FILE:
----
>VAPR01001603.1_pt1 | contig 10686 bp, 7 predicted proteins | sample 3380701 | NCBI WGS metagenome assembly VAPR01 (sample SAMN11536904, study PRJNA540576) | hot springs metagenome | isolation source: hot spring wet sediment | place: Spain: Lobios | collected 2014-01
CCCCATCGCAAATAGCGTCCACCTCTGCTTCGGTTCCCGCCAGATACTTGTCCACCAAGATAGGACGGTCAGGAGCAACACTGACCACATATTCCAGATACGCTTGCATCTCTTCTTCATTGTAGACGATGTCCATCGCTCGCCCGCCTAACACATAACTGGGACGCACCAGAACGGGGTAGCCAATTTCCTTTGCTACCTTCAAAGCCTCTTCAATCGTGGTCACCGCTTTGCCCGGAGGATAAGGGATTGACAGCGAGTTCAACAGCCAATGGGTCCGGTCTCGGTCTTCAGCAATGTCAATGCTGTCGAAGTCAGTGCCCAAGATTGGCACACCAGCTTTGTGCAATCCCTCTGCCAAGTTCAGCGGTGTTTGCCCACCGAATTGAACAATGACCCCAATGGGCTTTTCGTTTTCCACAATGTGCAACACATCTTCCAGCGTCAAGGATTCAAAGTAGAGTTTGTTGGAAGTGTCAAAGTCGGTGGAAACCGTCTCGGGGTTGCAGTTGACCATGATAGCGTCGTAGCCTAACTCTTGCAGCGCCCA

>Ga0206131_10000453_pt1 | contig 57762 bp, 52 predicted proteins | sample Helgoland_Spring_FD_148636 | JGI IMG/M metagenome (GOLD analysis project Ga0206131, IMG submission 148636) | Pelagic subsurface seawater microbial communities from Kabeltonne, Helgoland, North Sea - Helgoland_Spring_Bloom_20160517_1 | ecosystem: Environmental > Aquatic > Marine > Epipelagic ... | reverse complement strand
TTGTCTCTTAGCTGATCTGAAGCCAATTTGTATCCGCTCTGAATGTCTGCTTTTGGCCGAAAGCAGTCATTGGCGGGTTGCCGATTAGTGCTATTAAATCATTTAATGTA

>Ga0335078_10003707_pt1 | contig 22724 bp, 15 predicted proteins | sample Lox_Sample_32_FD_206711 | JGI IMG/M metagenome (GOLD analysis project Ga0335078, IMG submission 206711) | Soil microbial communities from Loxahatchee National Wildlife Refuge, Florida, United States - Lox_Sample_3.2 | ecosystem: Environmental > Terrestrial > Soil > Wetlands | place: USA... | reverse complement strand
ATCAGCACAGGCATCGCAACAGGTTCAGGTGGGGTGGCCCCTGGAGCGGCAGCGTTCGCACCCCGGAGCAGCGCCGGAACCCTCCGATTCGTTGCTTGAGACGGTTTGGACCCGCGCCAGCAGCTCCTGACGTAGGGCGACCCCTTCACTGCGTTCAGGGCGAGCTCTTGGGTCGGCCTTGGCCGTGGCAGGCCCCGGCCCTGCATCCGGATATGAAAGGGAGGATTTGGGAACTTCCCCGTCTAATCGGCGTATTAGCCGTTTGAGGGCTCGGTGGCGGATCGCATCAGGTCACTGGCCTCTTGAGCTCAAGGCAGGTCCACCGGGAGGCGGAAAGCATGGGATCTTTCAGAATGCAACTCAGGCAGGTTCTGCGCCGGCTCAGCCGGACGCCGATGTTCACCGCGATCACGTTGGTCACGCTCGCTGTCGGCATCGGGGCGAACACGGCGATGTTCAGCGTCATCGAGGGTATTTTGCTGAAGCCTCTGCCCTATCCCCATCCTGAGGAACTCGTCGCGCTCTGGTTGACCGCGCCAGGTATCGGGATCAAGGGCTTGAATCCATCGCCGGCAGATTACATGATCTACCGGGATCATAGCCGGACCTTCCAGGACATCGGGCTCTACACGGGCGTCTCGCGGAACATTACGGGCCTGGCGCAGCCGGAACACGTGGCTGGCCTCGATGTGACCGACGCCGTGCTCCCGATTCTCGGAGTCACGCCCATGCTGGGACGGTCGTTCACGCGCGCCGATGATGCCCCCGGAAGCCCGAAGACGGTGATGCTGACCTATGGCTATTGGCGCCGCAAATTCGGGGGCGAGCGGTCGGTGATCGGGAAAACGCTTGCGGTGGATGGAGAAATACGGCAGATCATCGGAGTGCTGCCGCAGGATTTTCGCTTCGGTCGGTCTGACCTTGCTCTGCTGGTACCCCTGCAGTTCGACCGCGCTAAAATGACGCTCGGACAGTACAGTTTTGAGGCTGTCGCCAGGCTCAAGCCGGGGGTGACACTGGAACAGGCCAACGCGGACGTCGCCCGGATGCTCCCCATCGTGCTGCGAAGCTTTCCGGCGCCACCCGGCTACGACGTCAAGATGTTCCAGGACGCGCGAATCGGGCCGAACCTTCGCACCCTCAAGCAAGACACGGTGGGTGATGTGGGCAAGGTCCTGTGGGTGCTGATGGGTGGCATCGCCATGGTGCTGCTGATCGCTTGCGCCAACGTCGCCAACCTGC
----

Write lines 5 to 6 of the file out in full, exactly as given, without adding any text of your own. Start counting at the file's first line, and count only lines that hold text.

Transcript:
>Ga0335078_10003707_pt1 | contig 22724 bp, 15 predicted proteins | sample Lox_Sample_32_FD_206711 | JGI IMG/M metagenome (GOLD analysis project Ga0335078, IMG submission 206711) | Soil microbial communities from Loxahatchee National Wildlife Refuge, Florida, United States - Lox_Sample_3.2 | ecosystem: Environmental > Terrestrial > Soil > Wetlands | place: USA... | reverse complement strand
ATCAGCACAGGCATCGCAACAGGTTCAGGTGGGGTGGCCCCTGGAGCGGCAGCGTTCGCACCCCGGAGCAGCGCCGGAACCCTCCGATTCGTTGCTTGAGACGGTTTGGACCCGCGCCAGCAGCTCCTGACGTAGGGCGACCCCTTCACTGCGTTCAGGGCGAGCTCTTGGGTCGGCCTTGGCCGTGGCAGGCCCCGGCCCTGCATCCGGATATGAAAGGGAGGATTTGGGAACTTCCCCGTCTAATCGGCGTATTAGCCGTTTGAGGGCTCGGTGGCGGATCGCATCAGGTCACTGGCCTCTTGAGCTCAAGGCAGGTCCACCGGGAGGCGGAAAGCATGGGATCTTTCAGAATGCAACTCAGGCAGGTTCTGCGCCGGCTCAGCCGGACGCCGATGTTCACCGCGATCACGTTGGTCACGCTCGCTGTCGGCATCGGGGCGAACACGGCGATGTTCAGCGTCATCGAGGGTATTTTGCTGAAGCCTCTGCCCTATCCCCATCCTGAGGAACTCGTCGCGCTCTGGTTGACCGCGCCAGGTATCGGGATCAAGGGCTTGAATCCATCGCCGGCAGATTACATGATCTACCGGGATCATAGCCGGACCTTCCAGGACATCGGGCTCTACACGGGCGTCTCGCGGAACATTACGGGCCTGGCGCAGCCGGAACACGTGGCTGGCCTCGATGTGACCGACGCCGTGCTCCCGATTCTCGGAGTCACGCCCATGCTGGGACGGTCGTTCACGCGCGCCGATGATGCCCCCGGAAGCCCGAAGACGGTGATGCTGACCTATGGCTATTGGCGCCGCAAATTCGGGGGCGAGCGGTCGGTGATCGGGAAAACGCTTGCGGTGGATGGAGAAATACGGCAGATCATCGGAGTGCTGCCGCAGGATTTTCGCTTCGGTCGGTCTGACCTTGCTCTGCTGGTACCCCTGCAGTTCGACCGCGCTAAAATGACGCTCGGACAGTACAGTTTTGAGGCTGTCGCCAGGCTCAAGCCGGGGGTGACACTGGAACAGGCCAACGCGGACGTCGCCCGGATGCTCCCCATCGTGCTGCGAAGCTTTCCGGCGCCACCCGGCTACGACGTCAAGATGTTCCAGGACGCGCGAATCGGGCCGAACCTTCGCACCCTCAAGCAAGACACGGTGGGTGATGTGGGCAAGGTCCTGTGGGTGCTGATGGGTGGCATCGCCATGGTGCTGCTGATCGCTTGCGCCAACGTCGCCAACCTGC